Mikey and teammates at practice

Now concussion or not, mental illnesses are a serious issue in today’s society, and I feel as though not many football players share their experiences because of the stereotype that we need to be tough and suck it up. Well, I’m here to tell you that I tried that, and going down that road is simply not the answer. I had a horrible mindset doing it that way. I stopped caring about messing up at practice and waited for the day my coaches told me to leave the field and not show up ever again because I was wasting everyone’s time. I went into every exam that I took so numb from the thought of failure and told myself “there’s too many things to remember, you’re going to fail no matter how hard you study.” I learned that with that mindset, the outcome would always be what I told myself it was.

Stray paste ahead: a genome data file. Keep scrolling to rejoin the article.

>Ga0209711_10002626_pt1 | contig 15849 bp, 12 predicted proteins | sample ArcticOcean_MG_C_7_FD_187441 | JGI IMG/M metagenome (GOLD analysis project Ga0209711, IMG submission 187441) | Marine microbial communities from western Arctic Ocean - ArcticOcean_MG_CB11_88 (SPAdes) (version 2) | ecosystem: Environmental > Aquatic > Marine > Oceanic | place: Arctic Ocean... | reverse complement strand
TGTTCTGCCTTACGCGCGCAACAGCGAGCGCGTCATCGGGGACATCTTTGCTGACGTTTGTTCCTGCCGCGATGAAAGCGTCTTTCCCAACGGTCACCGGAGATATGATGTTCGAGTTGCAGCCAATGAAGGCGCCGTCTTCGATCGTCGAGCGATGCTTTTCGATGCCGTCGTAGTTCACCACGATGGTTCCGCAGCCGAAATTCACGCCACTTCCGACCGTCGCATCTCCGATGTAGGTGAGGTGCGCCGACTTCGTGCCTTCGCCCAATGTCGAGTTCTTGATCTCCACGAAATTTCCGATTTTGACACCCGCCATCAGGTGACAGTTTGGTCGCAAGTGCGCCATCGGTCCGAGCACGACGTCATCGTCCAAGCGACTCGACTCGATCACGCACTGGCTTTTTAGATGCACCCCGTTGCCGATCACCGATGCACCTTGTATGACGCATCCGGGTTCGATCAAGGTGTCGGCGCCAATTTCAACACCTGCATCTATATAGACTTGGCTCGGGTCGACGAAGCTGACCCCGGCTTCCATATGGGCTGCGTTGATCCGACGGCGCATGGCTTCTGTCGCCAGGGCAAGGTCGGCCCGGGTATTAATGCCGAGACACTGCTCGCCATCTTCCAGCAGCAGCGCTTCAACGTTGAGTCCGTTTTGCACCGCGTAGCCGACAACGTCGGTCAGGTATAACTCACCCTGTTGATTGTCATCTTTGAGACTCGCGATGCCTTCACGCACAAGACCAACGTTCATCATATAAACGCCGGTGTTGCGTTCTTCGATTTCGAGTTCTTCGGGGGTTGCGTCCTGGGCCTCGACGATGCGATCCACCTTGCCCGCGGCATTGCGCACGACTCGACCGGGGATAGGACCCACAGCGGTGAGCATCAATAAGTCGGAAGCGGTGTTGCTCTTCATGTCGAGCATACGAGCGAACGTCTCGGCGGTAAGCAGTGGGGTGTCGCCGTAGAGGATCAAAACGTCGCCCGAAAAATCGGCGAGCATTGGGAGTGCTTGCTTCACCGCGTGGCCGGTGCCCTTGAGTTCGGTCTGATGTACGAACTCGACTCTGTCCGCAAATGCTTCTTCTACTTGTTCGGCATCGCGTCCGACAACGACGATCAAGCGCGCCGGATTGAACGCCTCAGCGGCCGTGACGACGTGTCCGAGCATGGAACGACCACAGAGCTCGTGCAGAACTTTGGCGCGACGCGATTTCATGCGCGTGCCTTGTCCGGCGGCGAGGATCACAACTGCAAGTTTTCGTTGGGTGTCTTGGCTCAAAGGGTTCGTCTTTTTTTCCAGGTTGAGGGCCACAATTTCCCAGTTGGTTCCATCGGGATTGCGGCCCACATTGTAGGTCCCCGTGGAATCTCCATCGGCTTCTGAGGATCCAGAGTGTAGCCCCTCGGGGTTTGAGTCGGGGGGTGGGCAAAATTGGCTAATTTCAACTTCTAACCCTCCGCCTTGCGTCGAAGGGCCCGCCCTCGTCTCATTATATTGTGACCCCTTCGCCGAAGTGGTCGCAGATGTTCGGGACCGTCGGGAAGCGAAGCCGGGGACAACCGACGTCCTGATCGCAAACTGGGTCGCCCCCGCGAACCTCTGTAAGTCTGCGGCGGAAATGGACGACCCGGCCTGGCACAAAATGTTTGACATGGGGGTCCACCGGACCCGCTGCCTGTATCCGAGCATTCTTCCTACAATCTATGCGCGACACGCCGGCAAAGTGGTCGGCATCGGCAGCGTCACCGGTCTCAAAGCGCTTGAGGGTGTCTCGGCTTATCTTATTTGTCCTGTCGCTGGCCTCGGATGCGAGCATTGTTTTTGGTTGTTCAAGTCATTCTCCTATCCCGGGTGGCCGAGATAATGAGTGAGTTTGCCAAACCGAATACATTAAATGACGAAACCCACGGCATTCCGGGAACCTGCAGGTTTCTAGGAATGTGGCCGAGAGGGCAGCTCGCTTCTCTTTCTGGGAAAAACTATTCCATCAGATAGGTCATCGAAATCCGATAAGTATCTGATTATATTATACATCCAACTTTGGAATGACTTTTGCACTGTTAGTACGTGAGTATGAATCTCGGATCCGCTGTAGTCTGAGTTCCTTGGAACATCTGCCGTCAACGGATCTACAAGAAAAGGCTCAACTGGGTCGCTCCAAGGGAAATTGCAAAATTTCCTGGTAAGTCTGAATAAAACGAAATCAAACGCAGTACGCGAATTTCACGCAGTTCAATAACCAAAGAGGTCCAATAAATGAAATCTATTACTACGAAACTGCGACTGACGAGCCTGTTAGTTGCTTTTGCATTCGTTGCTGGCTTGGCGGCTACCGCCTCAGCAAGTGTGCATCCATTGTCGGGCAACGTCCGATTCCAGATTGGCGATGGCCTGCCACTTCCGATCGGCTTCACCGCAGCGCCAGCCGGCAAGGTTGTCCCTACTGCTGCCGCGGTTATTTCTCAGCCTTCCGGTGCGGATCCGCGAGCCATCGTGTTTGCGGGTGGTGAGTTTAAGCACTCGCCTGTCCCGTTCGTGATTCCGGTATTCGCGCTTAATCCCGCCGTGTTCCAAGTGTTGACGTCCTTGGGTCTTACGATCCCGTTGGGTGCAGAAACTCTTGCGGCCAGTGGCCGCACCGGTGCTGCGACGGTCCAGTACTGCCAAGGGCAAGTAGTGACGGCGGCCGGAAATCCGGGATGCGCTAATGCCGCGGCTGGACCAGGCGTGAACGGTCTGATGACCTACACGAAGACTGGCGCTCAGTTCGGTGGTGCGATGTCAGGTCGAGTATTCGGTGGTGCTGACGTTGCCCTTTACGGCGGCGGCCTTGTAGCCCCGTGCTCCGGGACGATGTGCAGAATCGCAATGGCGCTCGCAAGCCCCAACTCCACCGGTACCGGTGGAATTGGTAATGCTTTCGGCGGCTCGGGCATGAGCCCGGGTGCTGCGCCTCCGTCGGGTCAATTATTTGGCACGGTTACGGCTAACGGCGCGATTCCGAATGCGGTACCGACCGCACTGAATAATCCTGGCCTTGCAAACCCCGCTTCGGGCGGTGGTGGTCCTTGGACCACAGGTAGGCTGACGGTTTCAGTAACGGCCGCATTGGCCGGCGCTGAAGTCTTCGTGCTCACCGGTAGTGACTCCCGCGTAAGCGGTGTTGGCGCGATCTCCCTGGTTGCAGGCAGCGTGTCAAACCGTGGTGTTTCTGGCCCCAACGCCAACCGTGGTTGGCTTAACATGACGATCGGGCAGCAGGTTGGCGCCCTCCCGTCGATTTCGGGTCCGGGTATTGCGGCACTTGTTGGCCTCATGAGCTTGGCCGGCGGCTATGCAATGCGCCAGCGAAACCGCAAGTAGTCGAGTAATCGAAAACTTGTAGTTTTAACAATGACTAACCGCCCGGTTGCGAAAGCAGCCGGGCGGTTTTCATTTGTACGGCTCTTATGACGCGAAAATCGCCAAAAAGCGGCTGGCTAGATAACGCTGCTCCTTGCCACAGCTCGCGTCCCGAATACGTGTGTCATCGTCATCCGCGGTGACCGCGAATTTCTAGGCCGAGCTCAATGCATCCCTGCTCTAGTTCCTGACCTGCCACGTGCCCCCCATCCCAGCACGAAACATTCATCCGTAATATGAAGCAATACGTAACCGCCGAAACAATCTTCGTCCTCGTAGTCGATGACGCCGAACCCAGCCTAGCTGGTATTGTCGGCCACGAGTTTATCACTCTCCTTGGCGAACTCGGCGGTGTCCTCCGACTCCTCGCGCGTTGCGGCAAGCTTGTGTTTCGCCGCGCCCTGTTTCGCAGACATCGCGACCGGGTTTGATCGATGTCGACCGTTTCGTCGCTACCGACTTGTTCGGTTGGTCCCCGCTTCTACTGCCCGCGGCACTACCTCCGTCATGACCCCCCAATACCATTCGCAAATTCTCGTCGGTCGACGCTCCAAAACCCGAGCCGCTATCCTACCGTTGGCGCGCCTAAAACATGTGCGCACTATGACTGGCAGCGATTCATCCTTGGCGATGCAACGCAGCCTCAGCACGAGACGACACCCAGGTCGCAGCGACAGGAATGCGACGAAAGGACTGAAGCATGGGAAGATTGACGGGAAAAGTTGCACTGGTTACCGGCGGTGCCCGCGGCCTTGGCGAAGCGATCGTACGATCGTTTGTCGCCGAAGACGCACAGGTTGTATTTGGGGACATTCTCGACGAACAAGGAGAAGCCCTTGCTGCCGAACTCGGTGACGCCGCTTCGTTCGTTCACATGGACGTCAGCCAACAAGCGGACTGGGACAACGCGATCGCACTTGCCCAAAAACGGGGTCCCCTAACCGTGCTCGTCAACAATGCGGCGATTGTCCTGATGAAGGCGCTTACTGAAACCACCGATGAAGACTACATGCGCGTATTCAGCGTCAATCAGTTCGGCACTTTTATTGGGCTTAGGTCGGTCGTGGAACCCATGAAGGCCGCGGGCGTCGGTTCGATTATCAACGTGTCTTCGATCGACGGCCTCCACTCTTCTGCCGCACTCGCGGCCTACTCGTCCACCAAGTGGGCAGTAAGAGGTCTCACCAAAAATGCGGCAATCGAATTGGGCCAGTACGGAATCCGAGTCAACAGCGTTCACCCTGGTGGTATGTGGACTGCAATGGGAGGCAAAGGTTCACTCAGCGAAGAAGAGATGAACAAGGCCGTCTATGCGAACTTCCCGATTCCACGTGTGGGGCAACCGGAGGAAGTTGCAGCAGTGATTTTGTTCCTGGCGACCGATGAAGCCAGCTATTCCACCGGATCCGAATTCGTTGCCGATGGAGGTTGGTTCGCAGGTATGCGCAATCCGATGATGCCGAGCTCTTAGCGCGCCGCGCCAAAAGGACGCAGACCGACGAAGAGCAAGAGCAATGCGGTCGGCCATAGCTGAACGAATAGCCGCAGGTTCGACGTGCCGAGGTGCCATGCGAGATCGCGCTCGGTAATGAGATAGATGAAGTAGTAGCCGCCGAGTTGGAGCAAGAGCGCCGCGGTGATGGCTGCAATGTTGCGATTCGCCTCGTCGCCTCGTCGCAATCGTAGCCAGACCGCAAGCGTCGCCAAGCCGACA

Deep down, I know what I’m about to say is not true, but it was the way I felt, and I will not hide that. I come from a family where almost everyone goes to college, comes out with a successful job, and lives very successful lives. So, I figured, if I don’t do this, I am going to lose their love, respect, and perception of who I always have been to them. I told myself this every day, “mom and dad are going to hate you for failing out” and “nobody will want a thing to do with you after you quit football this season” because those things were who I was, and I felt so bad about my playing experience from the fall that I figured I would never be good at the sport I always excelled in ever again. Those were my pillars of life and even though they weren’t in jeopardy, it felt as if they were deteriorating more and more each day, until one day, they would completely disintegrate before my eyes. I woke up every day and felt these horrible feelings of fear and confusion when I looked at my calendar and saw that the end of the semester was nearing, and there were so many unknowns. It felt as if I was stranded out at open sea and there was a storm brewing that I was drifting into, getting closer and closer each day. So, I called different family members multiple times a day because I told myself “they won’t love you after this semester is over so cherish it now while you are able.” They never actually knew why I called so much because like I said, this experience has not been shared with anyone on this planet. As awful as it sounds that’s the truth, and it is how I really felt. Even though it’s comforting knowing now this would have never happened, I did believe all of those awful thoughts that were spreading through my mind and growing like an infection each day.